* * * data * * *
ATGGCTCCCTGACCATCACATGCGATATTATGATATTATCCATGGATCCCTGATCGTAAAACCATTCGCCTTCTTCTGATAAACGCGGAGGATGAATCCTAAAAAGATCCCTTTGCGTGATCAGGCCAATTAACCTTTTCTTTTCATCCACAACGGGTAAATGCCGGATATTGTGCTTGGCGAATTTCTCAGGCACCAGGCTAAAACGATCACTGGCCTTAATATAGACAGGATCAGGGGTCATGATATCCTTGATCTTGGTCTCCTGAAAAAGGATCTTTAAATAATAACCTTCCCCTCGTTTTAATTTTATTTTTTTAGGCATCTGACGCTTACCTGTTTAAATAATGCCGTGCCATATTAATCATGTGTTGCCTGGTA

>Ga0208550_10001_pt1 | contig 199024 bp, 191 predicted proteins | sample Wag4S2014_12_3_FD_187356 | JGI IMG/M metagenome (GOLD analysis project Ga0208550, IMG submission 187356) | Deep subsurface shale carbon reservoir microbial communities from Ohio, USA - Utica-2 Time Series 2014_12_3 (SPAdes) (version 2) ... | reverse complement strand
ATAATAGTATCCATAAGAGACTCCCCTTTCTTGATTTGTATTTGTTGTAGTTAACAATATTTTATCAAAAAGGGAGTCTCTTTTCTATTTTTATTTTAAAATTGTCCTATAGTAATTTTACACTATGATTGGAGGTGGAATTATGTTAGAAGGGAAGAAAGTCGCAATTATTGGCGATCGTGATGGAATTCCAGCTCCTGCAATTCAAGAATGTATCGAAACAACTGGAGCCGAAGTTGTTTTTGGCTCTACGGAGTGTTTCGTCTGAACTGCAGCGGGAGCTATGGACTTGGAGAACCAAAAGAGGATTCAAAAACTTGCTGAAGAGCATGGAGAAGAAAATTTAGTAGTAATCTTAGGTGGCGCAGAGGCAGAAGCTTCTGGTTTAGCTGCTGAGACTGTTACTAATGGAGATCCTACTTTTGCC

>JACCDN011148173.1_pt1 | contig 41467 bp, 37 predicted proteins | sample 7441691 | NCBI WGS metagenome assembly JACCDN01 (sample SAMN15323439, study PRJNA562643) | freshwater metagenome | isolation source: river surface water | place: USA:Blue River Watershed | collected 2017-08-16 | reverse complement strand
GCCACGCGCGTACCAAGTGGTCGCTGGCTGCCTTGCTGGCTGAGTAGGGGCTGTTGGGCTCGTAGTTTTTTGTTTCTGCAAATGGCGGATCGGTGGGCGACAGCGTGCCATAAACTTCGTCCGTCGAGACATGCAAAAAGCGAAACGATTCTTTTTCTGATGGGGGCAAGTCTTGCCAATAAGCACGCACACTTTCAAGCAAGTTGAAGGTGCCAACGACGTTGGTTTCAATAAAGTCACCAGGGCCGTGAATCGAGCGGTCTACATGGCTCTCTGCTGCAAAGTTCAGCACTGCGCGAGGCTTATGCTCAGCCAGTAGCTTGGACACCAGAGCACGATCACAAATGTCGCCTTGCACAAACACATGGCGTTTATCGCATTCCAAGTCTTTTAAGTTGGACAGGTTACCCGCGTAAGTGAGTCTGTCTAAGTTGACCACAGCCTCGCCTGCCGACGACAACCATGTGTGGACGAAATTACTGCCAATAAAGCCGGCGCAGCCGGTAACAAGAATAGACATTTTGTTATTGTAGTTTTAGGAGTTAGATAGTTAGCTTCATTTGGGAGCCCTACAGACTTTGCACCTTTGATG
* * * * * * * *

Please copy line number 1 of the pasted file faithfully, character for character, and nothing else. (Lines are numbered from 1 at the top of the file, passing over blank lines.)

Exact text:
ATGGCTCCCTGACCATCACATGCGATATTATGATATTATCCATGGATCCCTGATCGTAAAACCATTCGCCTTCTTCTGATAAACGCGGAGGATGAATCCTAAAAAGATCCCTTTGCGTGATCAGGCCAATTAACCTTTTCTTTTCATCCACAACGGGTAAATGCCGGATATTGTGCTTGGCGAATTTCTCAGGCACCAGGCTAAAACGATCACTGGCCTTAATATAGACAGGATCAGGGGTCATGATATCCTTGATCTTGGTCTCCTGAAAAAGGATCTTTAAATAATAACCTTCCCCTCGTTTTAATTTTATTTTTTTAGGCATCTGACGCTTACCTGTTTAAATAATGCCGTGCCATATTAATCATGTGTTGCCTGGTA